Ceiling-mounted air handlers use a coil to move refrigerant instead of ductwork. They are significantly smaller than traditional air handlers and have a very low profile.

 

 

Air Handler Efficiency and Performance

 

Efficiency is what everyone likes to talk about these days. For air handlers, the blower fan, evaporator coil, and outdoor unit all impact efficiency and performance.

 

Blower Fan Efficiency

Blower fan speed determines how quickly the air moves across the coil, which in turn affects how much heat can be added or pulled from the air in a given time.

 

If your air handler has a single-speed or multi-speed blower, then it uses a Permanent Split Capacitor (PSC) motor and the fan is set to a certain speed at the time of installation.

 

Once set, a multi-speed blower will run at this same speed, regardless of changing conditions. Only an HVAC professional should change your air handler's fan speed after it has been set.

 

A more efficient option is a variable speed blower, which can adjust speeds in real time depending on flow rates, temperatures, and other factors. It accomplishes this by using an electronically commutated motor (ECM).

 

Size Your Coils

Goodman CSCF4860N6Air handler evaporator coils come in different shapes and sizes. Some are shaped like a slab, while others resemble the letter “A” or “N.” In addition to the indoor evaporator coil in your air handler, the outdoor unit, be it an air conditioner or heat pump, also contains a coil.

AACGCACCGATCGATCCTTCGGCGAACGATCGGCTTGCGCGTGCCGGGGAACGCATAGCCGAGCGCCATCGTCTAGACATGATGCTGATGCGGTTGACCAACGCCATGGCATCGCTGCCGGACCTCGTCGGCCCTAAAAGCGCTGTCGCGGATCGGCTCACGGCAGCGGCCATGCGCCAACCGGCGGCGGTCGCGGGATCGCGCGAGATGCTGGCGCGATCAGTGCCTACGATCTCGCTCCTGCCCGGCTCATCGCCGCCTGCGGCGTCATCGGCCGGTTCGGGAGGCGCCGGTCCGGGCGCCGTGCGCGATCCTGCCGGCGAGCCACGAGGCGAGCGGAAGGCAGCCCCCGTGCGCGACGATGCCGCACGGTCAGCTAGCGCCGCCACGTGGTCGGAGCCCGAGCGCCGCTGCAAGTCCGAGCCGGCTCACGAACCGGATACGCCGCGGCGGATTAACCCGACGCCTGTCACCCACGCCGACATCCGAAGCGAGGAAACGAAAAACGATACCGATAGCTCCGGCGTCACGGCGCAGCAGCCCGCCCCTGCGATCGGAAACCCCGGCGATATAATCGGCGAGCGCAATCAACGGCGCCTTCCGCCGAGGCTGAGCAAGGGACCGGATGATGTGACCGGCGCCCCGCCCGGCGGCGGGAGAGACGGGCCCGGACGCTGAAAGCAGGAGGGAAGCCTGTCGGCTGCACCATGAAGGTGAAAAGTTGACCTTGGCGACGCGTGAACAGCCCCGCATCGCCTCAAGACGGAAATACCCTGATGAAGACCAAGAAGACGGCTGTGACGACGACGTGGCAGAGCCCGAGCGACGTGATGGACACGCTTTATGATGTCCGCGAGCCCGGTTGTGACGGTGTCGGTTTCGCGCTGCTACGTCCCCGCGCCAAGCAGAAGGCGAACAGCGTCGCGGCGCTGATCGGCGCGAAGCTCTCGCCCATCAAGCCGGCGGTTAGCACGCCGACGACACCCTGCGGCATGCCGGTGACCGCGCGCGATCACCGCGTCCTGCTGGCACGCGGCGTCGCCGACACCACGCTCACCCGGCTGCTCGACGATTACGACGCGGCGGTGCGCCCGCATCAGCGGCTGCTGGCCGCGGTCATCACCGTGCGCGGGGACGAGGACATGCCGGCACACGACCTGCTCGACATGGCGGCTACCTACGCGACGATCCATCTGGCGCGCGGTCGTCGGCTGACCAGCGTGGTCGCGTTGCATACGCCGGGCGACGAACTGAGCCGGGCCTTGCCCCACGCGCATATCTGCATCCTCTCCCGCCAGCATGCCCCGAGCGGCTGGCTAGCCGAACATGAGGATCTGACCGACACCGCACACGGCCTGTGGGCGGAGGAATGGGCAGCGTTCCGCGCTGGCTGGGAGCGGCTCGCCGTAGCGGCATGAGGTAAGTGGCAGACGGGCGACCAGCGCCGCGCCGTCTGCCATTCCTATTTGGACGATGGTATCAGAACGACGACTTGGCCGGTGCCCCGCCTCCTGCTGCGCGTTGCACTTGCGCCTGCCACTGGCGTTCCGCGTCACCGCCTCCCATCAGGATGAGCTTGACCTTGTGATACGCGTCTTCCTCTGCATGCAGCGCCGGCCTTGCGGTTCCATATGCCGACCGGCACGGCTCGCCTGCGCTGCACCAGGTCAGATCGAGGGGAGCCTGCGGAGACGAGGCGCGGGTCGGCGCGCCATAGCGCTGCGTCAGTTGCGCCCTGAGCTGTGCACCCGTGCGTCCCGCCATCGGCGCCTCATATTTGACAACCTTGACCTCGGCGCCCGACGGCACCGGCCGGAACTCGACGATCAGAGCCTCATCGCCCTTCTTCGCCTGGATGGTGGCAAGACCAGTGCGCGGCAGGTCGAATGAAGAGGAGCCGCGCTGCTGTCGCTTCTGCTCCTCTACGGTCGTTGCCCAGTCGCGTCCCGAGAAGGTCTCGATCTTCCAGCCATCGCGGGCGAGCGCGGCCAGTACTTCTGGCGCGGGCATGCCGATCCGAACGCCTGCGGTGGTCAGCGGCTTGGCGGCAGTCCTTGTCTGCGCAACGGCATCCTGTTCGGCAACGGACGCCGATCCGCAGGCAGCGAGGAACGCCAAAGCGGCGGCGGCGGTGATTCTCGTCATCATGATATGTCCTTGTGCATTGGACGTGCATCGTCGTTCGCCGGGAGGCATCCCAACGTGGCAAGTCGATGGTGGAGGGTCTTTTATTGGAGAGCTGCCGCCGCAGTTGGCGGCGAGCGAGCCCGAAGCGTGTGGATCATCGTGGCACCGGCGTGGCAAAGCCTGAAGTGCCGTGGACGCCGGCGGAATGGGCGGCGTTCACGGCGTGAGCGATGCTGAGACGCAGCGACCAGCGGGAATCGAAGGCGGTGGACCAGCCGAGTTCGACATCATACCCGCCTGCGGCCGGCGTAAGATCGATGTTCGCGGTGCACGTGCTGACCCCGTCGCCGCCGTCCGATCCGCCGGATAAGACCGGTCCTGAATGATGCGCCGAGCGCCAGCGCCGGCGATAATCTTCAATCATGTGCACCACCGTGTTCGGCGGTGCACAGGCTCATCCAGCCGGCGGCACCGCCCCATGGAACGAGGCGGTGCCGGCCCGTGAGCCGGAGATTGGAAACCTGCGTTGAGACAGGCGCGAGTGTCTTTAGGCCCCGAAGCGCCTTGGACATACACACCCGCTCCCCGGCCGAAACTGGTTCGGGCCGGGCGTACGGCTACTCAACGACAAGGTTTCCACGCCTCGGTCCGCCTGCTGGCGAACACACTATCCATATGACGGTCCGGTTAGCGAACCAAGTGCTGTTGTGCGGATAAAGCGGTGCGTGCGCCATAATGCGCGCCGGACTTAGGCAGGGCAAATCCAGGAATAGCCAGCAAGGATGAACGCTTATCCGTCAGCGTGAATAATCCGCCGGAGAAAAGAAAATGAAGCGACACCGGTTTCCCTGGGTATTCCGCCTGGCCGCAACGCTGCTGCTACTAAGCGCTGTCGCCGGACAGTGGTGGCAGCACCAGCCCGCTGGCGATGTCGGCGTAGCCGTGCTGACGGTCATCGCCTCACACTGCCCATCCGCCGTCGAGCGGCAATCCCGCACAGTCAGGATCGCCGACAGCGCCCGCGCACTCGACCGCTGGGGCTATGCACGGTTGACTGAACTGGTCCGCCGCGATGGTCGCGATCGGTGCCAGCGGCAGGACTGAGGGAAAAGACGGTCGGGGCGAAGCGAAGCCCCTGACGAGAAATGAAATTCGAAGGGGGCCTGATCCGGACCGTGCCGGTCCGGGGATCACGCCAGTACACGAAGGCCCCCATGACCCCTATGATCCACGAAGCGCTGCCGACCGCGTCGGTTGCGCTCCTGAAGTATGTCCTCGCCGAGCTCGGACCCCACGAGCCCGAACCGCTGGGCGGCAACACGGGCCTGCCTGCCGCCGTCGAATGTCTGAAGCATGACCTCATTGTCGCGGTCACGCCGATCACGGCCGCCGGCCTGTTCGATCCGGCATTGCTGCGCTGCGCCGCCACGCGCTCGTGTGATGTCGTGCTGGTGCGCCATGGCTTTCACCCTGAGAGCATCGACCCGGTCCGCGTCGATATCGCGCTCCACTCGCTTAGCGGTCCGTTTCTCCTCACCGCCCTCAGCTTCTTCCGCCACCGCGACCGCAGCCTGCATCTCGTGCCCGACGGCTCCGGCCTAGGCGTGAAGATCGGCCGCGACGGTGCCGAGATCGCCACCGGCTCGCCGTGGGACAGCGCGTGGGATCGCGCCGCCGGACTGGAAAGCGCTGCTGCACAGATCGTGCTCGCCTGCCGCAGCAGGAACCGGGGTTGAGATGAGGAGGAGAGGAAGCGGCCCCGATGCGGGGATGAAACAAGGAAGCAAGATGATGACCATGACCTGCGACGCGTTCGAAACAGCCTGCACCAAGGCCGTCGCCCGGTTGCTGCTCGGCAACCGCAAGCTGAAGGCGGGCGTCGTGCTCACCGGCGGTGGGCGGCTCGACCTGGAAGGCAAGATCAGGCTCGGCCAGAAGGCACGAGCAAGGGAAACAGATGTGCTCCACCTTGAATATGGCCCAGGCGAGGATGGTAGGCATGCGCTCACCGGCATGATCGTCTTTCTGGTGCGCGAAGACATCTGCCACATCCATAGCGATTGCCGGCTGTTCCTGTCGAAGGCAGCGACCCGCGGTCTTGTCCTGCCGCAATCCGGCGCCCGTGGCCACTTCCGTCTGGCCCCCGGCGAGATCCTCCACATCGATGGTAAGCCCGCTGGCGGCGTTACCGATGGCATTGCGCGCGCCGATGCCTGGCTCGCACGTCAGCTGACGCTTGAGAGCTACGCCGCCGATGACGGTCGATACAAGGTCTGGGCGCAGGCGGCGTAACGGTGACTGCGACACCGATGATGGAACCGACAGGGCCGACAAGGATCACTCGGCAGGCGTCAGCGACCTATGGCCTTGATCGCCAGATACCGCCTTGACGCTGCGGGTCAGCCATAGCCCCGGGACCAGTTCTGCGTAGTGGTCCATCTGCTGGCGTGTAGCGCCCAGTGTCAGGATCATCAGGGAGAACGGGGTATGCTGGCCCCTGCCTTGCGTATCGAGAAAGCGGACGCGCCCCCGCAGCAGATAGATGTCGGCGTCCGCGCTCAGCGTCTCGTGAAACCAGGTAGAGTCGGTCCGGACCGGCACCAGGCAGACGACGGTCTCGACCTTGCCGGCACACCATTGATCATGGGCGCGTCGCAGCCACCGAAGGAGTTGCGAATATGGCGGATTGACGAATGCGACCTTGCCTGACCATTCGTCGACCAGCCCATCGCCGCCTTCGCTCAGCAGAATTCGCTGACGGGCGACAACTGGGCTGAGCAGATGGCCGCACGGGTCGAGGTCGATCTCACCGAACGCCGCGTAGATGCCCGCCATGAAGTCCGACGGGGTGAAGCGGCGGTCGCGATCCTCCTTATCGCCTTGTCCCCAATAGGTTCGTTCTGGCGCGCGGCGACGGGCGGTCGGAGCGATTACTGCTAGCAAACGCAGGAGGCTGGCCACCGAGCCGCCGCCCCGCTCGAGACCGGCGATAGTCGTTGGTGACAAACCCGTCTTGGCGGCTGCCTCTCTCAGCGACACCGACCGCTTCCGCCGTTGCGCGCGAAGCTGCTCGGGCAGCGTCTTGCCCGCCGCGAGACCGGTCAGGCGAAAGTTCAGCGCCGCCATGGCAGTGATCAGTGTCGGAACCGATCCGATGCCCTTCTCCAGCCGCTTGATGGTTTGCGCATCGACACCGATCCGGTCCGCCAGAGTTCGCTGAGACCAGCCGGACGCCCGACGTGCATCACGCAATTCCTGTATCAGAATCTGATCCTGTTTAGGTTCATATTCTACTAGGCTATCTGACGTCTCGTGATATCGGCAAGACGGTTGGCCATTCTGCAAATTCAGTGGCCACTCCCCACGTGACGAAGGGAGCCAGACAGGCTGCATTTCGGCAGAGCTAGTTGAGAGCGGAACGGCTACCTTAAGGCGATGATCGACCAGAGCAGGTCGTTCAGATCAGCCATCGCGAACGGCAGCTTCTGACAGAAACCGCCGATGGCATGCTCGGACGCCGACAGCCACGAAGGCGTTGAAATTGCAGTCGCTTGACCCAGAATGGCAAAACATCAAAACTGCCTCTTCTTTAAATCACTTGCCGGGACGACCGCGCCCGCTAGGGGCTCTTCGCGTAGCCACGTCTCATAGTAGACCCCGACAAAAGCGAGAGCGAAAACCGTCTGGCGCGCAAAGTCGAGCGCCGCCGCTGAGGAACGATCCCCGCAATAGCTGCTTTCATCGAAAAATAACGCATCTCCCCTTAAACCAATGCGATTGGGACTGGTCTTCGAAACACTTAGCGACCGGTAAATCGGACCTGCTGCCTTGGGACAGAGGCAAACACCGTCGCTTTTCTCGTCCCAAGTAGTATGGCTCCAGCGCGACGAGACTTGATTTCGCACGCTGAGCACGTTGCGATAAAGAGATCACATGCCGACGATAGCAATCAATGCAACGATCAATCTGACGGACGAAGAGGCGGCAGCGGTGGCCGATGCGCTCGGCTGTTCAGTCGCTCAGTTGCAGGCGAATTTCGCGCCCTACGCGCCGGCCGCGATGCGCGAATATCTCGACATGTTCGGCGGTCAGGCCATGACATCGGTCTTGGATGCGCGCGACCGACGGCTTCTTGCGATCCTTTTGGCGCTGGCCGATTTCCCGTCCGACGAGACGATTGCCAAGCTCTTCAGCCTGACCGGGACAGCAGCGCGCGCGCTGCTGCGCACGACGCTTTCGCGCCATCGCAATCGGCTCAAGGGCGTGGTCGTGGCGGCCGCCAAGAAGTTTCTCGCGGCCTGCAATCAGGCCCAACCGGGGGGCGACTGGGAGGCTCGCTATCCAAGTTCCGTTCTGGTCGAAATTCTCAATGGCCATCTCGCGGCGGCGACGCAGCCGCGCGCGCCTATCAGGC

The main thing to watch for is that the indoor evaporator coil is sized proportionately to the outdoor coil. If the sizes are mismatched, either the indoor unit won’t be able to keep up with the outdoor unit or vice versa. That's why you should always purchase the indoor and outdoor units in a pair.

 

It's good to know the following efficiency measurements for air handlers:

 

  • The Seasonal Energy Efficiency Ratio (SEER) measures your air handler's cooling efficiency.
  • The Heating Seasonal Performance Factor (HSPF) measures your air handler's heating efficiency.

 

Both measurements take the indoor and outdoor unit efficiencies into consideration. When you see an efficiency rating, it only applies to matched indoor and outdoor coils.

 

Maintaining Your Air Handler

 

Rheem RF1P2421SPANJAB05You should have your air handler serviced regularly depending on your system and usage. Follow your owner’s manual for service frequency.

 

Regular maintenance will include cleaning the air handler condensate drain and coils, lubrication, straightening the coils, and checking the wiring.

 

You will also need to change your air handler filter every 1-3 months or more, depending on your indoor air quality. The filter is located between the return air duct and the air handler and prevents particles from flowing into the unit. Depending on your air filter’s capture rate, you can remove mold, pet dander, and even bacteria from your home’s air for healthier breathing.

 

If you have any further questions about how an air handler compares to other HVAC equipment, please give us a call at (866) 631-6389.

 

 

NEXT: View and Shop Air Handlers